One thing we could do is rearrange some of the elements of the system as shown in Fig. 6.8. Here we have what is called a Recycling Conjunctive FR FR1 schedule. It delivers food at fixed intervals, just like the FI schedule, only this time the FR1 component can be completed anywhere inside the interval. Thus, if a single response was made after 5 secs, for example, then the reinforcer would be delivered at the end of the 30-sec interval and the next interval would begin. If a response is not made inside the interval, then the interval ends without the delivery of a reinforcer and the next interval begins immediately.

Fig. 6.9 shows the baseline performance on this schedule (see also Movie 6.5). This is radically different from the performance on the FI schedule. There are fewer response during the intervals and responding is bunched in the middle of each interval, with a post-reinforcement and pre-reinforcement pause.

Now let’s go back to my thinking as a student. If the regularity of food presentations was essential for some sort of temporal discrimination on the part of the animal, and if poor temporal discrimination produced the pattern of responses when only one response was required, then I should see the same thing here. But I don’t. So much for my theory! It would seem, then, that mother nature can get on quite well without my theory, or any other theory for that matter that doesn’t make reference to how the environmental system is designed.

OK, let’s try something else. Remember we noted that contiguity was important in learning. With the current set up we see that there are delays in responding before the delivery of the reinforcer. When you look at a whole session consisting of 100 reinforcers you’ll find that on only 3 or 4 occasions is there an accidental occurrence of response-reinforcer contiguity. An obvious question to ask is whether you could increase the incidence of contiguity without changing much else. That is, can we increase the likelihood of contiguity without changing either the FR1 component or the FT component?

This next arrangement does just that (Fig. 6.10). We keep the same FR1 component, but if a response occurs in the final 2 secs of the interval, say at 29 secs, then the reinforcer is delivered immediately and that interval ends and the next one begins. This increases the likelihood of obtaining more incidences of reinforce-reinforcer contiguity but the effect on the overall duration of the interval is minimal.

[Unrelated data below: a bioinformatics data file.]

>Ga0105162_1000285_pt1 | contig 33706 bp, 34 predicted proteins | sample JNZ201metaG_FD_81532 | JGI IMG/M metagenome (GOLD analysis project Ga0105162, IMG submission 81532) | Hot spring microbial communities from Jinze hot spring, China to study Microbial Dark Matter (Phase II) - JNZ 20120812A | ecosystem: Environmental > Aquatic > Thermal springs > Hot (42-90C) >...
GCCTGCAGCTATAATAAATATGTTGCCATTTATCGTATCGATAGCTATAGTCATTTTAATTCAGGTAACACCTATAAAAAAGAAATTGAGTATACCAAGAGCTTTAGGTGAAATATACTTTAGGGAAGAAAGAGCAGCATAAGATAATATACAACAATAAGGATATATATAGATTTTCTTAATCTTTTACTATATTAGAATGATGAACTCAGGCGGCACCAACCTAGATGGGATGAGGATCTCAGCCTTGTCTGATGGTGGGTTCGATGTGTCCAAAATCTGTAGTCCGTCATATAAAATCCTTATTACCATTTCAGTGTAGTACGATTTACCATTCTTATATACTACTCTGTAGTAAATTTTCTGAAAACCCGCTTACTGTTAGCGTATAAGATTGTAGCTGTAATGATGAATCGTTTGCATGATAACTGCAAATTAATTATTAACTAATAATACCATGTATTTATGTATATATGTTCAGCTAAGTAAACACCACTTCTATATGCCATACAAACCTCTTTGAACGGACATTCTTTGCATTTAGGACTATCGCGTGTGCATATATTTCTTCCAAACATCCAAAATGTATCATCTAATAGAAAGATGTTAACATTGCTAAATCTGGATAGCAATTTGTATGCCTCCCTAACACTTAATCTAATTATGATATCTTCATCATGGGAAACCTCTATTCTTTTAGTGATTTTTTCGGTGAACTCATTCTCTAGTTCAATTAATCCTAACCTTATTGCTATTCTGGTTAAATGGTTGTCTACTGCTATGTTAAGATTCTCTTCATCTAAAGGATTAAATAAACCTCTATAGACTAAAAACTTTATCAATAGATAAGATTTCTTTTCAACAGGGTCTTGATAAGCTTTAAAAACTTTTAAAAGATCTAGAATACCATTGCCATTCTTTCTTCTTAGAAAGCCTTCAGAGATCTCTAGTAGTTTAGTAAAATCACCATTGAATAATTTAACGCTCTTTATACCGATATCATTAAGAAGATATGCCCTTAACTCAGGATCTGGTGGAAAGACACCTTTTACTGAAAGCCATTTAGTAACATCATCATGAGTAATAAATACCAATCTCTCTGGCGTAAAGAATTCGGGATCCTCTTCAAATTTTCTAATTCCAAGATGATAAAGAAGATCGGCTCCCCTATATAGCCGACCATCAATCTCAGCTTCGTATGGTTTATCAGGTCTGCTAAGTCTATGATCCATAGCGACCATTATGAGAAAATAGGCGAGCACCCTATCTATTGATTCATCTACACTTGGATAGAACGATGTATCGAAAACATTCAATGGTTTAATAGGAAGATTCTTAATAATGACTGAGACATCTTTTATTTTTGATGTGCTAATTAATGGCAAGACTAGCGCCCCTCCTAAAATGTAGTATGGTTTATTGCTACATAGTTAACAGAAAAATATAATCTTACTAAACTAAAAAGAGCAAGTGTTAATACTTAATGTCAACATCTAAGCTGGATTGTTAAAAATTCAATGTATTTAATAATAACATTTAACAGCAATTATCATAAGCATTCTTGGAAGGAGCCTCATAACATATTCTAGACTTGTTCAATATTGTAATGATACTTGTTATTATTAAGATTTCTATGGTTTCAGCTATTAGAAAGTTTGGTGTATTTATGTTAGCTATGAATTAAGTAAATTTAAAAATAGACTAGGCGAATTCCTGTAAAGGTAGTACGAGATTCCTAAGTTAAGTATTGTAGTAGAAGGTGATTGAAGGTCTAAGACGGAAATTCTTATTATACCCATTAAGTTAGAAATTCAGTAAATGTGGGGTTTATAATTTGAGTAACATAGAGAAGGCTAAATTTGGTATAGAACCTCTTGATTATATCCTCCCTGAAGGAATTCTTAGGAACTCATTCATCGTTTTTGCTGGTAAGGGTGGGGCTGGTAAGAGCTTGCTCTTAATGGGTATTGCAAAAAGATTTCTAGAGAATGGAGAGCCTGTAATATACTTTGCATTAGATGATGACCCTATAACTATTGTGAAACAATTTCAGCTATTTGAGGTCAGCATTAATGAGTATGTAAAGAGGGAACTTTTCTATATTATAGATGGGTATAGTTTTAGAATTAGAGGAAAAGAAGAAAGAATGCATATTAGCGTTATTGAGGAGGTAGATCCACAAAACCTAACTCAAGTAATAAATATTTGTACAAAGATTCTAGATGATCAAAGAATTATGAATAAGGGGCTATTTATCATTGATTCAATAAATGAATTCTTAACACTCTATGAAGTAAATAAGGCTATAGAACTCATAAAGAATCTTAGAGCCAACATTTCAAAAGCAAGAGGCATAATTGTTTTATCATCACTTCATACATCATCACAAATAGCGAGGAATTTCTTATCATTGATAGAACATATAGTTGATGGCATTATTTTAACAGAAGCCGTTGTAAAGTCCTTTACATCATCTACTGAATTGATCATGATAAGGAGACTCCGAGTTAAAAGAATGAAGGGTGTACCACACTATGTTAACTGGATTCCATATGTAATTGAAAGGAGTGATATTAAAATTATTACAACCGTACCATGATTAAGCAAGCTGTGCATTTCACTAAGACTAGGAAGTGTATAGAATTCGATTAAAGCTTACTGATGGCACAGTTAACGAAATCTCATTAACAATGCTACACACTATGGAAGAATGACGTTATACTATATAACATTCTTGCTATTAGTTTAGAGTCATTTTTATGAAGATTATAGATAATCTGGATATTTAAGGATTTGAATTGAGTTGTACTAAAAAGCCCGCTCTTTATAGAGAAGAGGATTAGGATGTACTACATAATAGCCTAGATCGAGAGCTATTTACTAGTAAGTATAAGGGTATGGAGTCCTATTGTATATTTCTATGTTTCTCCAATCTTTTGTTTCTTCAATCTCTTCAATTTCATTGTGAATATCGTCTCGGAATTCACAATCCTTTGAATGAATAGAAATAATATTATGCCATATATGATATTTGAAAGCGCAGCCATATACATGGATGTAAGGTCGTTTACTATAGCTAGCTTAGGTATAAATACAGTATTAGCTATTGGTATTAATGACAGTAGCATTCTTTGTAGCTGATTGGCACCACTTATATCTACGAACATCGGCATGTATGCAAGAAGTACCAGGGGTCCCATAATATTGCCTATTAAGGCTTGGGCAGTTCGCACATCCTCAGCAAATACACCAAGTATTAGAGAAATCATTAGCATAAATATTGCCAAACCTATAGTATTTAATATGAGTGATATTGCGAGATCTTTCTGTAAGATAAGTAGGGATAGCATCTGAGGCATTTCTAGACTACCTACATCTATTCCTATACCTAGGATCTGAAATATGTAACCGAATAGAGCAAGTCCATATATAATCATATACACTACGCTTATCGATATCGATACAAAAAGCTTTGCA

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Figure 6.8

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Figure 6.9




This next arrangement does just that (Fig. 6.10). We keep the same FR1 component, but if a response occurs in the final 2 secs of the interval, say at 29 secs, then the reinforcer is delivered immediately and that interval ends and the next one begins. This increases the likelihood of obtaining more incidences of reinforce-reinforcer contiguity but the effect on the overall duration of the interval is minimal.
Fig. 6.11 shows what was produced by this arrangement in some rats; FI-like patterning appeared. Rate of responding increased for all rats, and the overall results have implications for understanding adaptation to temporal regularities of significant events in the environment.


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Figure 6.10

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Figure 6.11


In conclusion, we see the power of an experimental analysis of behaviour. Key independent variables can be identified that help to produce patterning of behaviour in time. The structure of the prevailing contingencies defines the components of an environmental system within which a biological system adapts. That is a huge advance over the simple mentalistic analysis that I engaged in as a student.

References

Keenan, M., & Leslie, J. C. (1986). Varying the incidence of response-reinforcer contiguity in a recycling conjunctive schedule. Journal of the Experimental Analysis of Behavior, 45, 317-332.

Keenan, M. (1999). Periodic response reinforcer contiguity: Temporal control but not as we know it! The Psychological Record, 49, 273-297.